'Sinai warnings are serious'

Former advisor to PMs in war on terror convinced warnings for Sinai attack based on precise intelligence in coordination with the Egyptians.

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Mordechai Sones,

IDF at Sinai border
IDF at Sinai border
Flash 90

The Counter-Terrorism Bureau issued a focused warning to Israelis staying in the Sinai peninsula, in light of warnings of a terrorist attack planned by the "Islamic state" (ISIS).

Arutz Sheva spoke with Brig. Gen. Yigal Pressler, former advisor to prime ministers on the war on terror, about the warnings, and especially Israeli apathy towards them.

At the outset Pressler refers to the very decision to issue such a warning and makes it clear that such action is taken only in the wake of data, intelligence, and information from the field. "They scan all the information, assess its credibility, and if they decide to issue a notice, it is apparently an up-to-date and reliable warning."

Pressler was asked how much the decision-makers in the security arena are concerned about the relationship between the State of Israel and the state to which the alert applies, in this case Egypt, but in other cases it was also other countries. According to Pressler, when it comes to Egypt and Sinai, there is coordination between Israel and Egypt. "This is a dangerous place for both the Egyptians and for us, especially when it comes to Passover, when there are many vacationers who go on holiday and it is impossible to sweep this information under the carpet. It is possible that nothing will happen because many plans are foiled, besides those reported in the media."

Referring to the indifference with which Israelis relate to the warnings and the complacency with which Israeli vacationers receive the reports and the warnings, viewing them as nothing more than the system covering itself, Pressler says: "We know that going on vacation costs a lot of money, and Sinai is a calm and beautiful place and everyone thinks it will not happen to me. But it is the duty of the security forces to speak up and take steps."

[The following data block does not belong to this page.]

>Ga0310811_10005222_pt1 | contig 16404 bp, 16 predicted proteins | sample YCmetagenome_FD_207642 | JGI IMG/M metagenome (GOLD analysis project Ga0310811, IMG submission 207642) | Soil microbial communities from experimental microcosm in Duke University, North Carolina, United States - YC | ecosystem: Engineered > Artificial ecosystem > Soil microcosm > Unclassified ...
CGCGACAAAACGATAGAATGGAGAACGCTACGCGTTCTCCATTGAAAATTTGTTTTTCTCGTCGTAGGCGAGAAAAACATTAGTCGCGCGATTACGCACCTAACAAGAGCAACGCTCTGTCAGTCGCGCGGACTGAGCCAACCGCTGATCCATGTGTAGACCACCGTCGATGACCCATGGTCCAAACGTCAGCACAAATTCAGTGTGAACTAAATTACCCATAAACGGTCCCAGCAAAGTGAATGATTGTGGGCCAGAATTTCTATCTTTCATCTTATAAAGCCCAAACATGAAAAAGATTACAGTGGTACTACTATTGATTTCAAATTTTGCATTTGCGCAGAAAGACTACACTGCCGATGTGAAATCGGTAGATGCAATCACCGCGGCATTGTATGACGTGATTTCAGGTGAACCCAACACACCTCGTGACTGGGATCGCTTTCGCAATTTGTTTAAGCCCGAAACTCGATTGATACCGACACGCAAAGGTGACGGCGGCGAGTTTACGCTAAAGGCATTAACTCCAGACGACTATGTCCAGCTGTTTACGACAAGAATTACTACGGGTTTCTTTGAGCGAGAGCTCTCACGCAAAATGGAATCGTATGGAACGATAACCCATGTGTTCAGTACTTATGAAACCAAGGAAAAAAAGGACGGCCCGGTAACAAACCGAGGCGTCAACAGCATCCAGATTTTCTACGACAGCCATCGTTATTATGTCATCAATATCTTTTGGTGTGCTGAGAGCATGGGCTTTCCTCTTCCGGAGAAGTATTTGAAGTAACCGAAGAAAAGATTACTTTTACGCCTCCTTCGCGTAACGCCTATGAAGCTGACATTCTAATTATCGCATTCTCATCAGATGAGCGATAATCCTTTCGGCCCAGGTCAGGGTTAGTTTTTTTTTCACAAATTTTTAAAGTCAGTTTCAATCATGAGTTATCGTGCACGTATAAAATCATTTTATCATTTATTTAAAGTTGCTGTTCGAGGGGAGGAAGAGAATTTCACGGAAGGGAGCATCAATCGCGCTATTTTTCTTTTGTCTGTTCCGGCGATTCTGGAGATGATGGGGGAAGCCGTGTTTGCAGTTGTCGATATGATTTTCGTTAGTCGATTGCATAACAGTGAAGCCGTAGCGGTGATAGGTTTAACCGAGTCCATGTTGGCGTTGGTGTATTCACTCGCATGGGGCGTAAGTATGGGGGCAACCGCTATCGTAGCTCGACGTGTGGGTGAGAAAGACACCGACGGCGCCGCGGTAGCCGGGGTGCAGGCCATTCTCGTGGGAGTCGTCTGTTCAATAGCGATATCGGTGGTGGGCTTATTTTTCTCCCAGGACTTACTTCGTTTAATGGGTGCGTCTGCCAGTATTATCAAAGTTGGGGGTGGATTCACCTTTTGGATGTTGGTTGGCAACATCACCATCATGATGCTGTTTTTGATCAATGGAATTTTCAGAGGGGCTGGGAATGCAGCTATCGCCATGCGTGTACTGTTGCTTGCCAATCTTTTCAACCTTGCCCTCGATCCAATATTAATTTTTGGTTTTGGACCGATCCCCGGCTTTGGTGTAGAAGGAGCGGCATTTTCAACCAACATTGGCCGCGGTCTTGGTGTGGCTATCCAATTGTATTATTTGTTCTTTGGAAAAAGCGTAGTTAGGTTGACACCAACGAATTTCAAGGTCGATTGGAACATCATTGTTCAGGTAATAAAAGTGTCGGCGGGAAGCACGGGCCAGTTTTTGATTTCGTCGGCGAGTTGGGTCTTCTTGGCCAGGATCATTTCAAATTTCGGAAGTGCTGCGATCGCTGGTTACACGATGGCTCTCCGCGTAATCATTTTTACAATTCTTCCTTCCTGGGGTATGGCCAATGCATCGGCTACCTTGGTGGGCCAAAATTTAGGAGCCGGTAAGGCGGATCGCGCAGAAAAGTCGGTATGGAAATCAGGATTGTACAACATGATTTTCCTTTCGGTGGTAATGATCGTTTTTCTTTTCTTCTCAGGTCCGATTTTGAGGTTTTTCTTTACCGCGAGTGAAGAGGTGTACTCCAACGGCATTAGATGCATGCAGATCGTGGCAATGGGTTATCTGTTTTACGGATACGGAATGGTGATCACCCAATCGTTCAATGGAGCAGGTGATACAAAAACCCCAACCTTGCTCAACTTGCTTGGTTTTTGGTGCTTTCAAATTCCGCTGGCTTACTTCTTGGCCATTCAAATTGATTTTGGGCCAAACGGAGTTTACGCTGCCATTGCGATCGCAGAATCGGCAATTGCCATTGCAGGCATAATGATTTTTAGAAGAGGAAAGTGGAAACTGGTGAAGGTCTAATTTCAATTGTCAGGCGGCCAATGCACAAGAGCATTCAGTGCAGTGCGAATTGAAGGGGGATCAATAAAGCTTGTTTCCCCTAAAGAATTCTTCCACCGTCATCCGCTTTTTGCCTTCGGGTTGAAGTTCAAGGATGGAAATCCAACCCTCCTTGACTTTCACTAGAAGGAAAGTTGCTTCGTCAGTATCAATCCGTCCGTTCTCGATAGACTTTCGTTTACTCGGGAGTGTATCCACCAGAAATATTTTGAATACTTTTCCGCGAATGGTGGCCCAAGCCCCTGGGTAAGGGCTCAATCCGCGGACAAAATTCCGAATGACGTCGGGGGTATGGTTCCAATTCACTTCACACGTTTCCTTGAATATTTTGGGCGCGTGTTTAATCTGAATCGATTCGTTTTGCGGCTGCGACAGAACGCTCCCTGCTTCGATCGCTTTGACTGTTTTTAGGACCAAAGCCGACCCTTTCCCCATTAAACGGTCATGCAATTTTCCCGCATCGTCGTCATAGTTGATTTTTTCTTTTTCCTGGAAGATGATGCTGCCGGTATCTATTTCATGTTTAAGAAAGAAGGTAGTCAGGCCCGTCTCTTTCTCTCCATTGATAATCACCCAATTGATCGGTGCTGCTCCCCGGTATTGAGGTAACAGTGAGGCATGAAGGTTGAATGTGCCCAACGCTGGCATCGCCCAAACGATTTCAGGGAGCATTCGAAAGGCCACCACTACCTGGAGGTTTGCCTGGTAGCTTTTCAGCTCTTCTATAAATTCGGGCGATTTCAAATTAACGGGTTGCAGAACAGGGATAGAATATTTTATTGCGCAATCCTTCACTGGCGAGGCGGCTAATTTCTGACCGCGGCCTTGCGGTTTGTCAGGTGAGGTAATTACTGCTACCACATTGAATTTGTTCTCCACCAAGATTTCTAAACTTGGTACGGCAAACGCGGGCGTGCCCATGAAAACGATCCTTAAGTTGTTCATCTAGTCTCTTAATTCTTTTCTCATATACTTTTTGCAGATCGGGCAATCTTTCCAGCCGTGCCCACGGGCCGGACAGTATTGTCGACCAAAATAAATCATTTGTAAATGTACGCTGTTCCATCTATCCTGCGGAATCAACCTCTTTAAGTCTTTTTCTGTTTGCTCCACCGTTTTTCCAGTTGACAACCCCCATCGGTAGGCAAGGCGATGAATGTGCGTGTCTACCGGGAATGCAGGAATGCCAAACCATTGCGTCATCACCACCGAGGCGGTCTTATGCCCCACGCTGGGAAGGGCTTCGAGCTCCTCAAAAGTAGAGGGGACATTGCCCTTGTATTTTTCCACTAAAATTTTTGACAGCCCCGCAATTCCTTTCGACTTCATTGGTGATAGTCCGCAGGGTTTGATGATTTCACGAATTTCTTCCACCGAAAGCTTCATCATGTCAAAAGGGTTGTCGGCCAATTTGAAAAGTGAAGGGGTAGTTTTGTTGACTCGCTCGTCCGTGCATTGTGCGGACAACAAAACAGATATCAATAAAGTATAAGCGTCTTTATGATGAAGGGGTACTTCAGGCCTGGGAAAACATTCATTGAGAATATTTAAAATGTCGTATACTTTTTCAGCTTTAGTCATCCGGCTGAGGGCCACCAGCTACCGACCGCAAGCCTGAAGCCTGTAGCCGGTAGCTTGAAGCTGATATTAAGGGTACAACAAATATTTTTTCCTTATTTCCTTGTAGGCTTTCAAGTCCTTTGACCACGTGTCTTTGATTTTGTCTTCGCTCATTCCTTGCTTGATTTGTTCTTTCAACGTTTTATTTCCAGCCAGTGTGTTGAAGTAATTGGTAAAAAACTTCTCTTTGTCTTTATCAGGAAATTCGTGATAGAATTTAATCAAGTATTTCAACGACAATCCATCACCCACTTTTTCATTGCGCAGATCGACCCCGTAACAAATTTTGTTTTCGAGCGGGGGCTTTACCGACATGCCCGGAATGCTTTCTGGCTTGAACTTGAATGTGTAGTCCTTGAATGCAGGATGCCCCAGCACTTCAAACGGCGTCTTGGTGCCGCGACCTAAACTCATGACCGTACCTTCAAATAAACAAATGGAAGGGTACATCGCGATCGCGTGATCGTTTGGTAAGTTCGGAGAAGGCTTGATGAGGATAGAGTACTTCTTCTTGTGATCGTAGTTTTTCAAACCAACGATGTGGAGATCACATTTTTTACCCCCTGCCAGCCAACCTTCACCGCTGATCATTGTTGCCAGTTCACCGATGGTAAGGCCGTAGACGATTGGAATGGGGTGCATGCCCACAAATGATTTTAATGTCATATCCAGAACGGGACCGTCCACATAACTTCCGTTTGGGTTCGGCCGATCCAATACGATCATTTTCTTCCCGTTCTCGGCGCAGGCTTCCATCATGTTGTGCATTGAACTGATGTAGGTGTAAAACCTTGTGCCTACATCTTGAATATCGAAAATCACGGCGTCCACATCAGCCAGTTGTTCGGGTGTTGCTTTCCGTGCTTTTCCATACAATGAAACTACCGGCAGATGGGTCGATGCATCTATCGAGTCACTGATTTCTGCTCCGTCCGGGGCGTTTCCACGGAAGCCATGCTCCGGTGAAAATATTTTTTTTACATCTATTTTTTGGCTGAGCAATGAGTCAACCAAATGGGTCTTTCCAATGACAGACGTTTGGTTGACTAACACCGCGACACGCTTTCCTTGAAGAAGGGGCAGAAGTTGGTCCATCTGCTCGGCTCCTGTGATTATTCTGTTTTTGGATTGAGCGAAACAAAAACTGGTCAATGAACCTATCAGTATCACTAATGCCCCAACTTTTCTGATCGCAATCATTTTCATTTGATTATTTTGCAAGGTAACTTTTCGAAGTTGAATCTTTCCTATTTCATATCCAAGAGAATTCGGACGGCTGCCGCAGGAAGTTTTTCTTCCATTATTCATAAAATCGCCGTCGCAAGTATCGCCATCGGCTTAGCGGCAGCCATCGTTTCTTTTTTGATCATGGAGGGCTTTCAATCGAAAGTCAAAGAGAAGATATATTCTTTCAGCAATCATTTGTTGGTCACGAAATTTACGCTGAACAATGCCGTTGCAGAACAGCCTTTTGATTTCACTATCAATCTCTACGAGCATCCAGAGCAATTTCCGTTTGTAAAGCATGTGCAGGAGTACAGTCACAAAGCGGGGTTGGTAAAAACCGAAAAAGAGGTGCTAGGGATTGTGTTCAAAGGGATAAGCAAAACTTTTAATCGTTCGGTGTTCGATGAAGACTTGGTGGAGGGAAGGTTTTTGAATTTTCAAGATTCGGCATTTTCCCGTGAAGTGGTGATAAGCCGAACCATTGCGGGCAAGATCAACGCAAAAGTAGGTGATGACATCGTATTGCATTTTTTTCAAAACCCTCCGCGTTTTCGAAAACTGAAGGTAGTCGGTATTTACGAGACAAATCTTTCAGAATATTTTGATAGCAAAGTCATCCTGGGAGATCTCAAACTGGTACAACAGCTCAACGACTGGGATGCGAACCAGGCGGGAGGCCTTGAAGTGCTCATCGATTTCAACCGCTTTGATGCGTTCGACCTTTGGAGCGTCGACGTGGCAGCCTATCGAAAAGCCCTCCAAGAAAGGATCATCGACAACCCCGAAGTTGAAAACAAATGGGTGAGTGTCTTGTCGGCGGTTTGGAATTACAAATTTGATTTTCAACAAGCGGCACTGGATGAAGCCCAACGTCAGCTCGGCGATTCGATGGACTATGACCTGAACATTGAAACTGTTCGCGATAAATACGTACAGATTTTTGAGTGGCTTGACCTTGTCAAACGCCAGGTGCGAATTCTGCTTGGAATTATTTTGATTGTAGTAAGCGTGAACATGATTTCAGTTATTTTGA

Pressler mentions that in his tenure as advisor to several prime ministers, he often had the opportunity to close the border with a certain state that had been warned about. "I'm not prepared to take the risk, even though there will be unpleasantness for Israelis planning vacation, security is more important." This possibility of closing the border with Egypt is now being considered by the defense establishment, and Pressler notes that such a decision is based on indications on the ground, intelligence reports, and various sources. "I have no doubt that this is in coordination together with the Egyptians."

Pressler was also asked about calls for sanctions against those who ignore warnings. Pressler is not in favor of the sanctions approach, except in a case where the border was closed by the defense establishment, and yet someone infiltrated; only then "I certainly would take steps."



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